After this uprising, the British began making life miserable for Indians in the region by insulting their religion, buying property around the Sarkaradevi Temple, humiliating the priests, and essentially doing everything in their power to oppress the revolt. To add to this, Umayamma Rani passed away in 1698 and another queen took charge of the region.
This was when the protestors decided that if they couldn’t manage to fight the British with their skills, they would find another way.
And so they approached Kudaman Pillai — one of the feudal lords who belonged to the Pillai dynasty, which had their own armies — who agreed to assist them in this revolt.
This time, instead of relying on their own grit and skill, they were trained by kalari (a form of martial arts) experts called in from the north and south. The locals were ready to fight back.
Sensing that they needed to change their strategy, the British decided to send an officer named William Gyfford to the Rani who had taken over after Umayamma’s death, in a bid to win her over with expensive gifts.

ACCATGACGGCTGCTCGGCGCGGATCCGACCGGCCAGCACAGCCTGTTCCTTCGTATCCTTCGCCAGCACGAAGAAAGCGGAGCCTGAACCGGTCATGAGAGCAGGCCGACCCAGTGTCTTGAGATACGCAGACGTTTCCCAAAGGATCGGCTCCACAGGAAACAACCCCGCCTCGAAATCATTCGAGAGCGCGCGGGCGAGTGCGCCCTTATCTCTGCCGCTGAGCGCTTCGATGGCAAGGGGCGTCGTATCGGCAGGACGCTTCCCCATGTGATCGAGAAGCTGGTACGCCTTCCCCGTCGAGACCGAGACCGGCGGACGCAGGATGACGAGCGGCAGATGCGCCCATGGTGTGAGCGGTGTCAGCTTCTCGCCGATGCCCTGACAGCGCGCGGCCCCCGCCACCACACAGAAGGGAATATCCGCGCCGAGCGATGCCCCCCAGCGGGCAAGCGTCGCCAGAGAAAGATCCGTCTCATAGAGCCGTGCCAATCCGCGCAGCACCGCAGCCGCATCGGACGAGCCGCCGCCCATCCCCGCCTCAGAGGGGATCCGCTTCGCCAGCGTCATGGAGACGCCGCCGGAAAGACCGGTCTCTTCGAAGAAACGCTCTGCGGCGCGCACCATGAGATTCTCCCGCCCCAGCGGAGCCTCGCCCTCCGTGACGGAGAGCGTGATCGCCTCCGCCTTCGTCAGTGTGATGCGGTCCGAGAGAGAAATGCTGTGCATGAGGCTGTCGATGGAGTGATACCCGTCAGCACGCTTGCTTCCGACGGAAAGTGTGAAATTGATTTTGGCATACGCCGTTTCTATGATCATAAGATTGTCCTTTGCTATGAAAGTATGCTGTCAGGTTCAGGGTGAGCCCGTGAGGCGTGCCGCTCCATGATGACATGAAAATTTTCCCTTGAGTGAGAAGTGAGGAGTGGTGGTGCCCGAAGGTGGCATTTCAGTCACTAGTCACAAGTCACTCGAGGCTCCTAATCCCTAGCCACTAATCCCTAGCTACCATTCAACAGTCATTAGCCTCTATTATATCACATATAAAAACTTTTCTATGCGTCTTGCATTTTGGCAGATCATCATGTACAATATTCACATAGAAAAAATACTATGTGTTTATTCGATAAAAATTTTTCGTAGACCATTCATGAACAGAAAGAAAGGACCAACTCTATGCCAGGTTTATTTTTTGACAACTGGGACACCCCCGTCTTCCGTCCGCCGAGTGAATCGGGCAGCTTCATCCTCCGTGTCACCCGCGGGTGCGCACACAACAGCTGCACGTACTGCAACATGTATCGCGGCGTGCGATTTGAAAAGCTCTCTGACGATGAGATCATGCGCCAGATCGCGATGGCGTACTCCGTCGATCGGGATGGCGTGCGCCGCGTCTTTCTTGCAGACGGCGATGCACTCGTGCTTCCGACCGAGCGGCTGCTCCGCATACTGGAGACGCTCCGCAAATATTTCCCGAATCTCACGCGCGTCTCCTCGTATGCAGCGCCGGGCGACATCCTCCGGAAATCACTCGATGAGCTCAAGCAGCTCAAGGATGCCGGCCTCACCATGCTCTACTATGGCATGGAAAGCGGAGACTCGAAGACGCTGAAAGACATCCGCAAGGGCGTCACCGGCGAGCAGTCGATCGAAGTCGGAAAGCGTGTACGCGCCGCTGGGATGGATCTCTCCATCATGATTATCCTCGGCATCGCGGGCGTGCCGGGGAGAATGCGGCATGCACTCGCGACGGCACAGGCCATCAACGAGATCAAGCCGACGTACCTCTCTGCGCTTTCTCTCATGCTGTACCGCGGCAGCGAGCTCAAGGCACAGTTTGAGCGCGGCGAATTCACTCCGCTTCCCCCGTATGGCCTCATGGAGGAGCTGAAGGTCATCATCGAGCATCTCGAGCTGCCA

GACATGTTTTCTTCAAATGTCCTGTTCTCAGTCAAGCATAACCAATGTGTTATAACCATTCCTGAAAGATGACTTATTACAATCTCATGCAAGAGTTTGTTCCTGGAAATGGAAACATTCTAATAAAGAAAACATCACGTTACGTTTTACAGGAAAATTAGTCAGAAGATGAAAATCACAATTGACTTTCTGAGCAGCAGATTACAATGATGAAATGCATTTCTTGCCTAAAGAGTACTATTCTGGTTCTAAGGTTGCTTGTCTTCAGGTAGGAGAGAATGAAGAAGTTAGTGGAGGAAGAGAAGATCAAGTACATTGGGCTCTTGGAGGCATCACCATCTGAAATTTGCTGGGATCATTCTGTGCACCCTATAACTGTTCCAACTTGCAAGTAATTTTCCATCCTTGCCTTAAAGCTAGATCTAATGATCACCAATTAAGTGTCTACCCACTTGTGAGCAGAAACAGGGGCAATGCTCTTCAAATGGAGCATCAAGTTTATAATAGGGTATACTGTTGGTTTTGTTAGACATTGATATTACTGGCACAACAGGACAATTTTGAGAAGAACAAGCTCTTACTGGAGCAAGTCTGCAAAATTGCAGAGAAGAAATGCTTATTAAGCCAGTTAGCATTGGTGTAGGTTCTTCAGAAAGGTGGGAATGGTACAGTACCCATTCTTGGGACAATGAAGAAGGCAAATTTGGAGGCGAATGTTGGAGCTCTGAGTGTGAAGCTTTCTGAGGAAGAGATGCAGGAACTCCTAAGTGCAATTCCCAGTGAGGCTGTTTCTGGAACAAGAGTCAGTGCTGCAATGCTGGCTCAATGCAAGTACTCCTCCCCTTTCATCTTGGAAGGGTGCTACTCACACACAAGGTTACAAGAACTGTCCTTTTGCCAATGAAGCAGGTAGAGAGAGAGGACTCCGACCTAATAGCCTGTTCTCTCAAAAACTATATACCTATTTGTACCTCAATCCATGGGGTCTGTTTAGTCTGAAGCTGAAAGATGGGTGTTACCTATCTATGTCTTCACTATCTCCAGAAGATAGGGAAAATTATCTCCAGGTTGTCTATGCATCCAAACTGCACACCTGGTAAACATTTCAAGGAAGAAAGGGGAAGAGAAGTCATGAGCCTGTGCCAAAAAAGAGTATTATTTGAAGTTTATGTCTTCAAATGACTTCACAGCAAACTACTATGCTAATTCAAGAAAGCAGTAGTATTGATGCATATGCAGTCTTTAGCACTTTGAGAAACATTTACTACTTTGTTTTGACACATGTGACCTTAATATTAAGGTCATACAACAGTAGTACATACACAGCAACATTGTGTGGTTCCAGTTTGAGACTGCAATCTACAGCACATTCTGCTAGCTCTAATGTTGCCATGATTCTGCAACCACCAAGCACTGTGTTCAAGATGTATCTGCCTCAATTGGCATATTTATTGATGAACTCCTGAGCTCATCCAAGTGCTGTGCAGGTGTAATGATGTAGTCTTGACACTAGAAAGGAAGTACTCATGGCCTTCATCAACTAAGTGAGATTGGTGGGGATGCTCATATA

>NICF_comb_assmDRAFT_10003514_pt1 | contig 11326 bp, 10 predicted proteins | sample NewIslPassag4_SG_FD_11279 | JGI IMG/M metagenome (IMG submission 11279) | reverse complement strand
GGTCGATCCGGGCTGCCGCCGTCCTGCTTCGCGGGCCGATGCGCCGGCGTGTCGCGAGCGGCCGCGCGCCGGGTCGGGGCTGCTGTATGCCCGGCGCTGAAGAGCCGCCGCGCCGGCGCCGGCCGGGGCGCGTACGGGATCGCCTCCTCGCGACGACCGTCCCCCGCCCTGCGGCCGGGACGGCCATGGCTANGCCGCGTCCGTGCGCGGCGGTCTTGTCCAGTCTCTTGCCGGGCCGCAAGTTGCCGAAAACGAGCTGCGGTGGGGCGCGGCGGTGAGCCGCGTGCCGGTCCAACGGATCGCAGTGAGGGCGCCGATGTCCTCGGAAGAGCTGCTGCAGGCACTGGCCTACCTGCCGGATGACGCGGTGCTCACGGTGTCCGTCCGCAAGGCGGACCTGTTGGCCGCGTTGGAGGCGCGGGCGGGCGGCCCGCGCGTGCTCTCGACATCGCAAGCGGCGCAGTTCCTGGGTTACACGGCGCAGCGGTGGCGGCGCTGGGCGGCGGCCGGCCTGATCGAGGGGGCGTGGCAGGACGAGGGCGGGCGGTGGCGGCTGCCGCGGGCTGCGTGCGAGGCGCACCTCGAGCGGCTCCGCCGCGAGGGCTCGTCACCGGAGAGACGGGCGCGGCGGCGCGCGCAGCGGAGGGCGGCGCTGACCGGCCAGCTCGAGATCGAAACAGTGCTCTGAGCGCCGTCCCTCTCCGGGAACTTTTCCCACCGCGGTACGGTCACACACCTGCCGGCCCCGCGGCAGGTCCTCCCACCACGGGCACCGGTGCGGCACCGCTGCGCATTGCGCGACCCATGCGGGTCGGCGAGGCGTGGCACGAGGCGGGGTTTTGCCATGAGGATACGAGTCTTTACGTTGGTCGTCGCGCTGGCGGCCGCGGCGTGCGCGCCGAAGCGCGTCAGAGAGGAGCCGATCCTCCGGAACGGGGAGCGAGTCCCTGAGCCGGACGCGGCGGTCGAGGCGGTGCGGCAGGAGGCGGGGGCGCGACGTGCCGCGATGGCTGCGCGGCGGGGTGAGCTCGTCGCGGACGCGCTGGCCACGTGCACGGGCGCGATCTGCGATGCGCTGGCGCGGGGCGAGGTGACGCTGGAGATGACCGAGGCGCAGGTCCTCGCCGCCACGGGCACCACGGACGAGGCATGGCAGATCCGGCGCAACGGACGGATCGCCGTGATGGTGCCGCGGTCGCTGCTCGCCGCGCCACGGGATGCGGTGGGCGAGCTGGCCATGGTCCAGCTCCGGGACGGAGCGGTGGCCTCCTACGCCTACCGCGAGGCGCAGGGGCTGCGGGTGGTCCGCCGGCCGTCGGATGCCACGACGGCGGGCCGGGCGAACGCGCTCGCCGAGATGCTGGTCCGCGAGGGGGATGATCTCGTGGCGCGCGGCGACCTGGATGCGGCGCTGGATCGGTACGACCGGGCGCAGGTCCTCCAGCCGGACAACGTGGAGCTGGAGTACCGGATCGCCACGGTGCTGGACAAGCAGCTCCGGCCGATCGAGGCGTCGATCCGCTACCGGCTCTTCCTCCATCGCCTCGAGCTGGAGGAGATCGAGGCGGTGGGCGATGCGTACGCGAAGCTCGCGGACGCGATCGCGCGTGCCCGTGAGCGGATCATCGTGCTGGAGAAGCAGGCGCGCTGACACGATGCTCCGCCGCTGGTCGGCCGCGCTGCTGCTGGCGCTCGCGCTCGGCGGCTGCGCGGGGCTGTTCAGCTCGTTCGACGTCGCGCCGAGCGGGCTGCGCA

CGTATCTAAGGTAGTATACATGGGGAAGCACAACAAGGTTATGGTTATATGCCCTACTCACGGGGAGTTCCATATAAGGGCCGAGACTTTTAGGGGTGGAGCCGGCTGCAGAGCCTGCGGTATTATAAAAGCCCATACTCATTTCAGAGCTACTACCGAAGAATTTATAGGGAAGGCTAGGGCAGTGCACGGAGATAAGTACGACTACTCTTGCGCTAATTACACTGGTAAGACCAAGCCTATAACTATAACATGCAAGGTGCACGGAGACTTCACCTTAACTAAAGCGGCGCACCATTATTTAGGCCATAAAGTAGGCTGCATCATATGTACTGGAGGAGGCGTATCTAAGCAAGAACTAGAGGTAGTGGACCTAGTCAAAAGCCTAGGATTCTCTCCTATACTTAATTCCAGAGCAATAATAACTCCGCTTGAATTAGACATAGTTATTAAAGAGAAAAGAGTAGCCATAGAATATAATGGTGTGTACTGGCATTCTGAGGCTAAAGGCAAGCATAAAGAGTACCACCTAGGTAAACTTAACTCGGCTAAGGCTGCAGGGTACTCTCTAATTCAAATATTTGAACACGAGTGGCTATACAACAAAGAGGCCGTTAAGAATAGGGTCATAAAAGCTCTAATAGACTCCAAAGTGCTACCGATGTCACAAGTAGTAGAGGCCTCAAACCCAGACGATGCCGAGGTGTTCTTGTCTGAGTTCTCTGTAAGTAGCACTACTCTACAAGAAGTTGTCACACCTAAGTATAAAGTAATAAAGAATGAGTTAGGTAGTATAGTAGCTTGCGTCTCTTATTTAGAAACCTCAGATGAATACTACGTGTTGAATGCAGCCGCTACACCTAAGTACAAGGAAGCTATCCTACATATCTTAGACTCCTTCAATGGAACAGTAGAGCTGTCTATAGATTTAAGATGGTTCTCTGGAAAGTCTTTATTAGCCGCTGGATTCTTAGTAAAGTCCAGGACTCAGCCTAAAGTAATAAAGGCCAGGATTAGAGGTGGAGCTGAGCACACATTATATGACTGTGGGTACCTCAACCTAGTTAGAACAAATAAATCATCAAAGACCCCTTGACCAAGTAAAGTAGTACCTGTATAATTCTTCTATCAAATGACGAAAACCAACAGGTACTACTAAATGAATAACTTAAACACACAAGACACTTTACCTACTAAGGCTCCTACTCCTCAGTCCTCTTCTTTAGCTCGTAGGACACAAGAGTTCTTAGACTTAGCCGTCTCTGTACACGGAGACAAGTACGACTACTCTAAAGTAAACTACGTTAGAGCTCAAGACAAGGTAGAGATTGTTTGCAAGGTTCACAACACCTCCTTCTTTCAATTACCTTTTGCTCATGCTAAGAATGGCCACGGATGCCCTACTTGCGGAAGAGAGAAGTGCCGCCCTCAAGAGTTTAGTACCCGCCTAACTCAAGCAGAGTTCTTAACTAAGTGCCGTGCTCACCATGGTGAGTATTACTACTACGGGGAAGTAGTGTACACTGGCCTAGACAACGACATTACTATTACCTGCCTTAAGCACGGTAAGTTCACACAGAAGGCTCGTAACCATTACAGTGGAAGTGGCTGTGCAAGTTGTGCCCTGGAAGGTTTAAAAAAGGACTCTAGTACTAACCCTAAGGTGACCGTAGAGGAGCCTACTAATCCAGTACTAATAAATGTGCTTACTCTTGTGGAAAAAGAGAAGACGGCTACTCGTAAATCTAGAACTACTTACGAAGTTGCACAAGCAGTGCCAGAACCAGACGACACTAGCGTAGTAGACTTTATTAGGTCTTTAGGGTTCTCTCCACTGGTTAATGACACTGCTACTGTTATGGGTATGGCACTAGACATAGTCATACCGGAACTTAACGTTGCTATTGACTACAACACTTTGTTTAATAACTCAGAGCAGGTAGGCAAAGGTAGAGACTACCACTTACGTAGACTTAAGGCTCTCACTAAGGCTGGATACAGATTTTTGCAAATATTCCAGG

A feast turns into a nightmare
Gyfford, with 132 men and an equal number of slaves, set sail to Attingal to meet the new Rani. However, while they were approaching the banks of the Vamanapuram River, they saw crowds gathering.
Gyfford mistook these protestors for people who were waiting to greet him. On reaching the palace, the British officer and his men were served a feast and they presented the Rani with perfumes and gold that they had brought her. However, that very night, the locals entered the palace and slayed the British until no one was left alive.
Historians have expressed their thoughts on both the significance of the revolt as well as its brutality.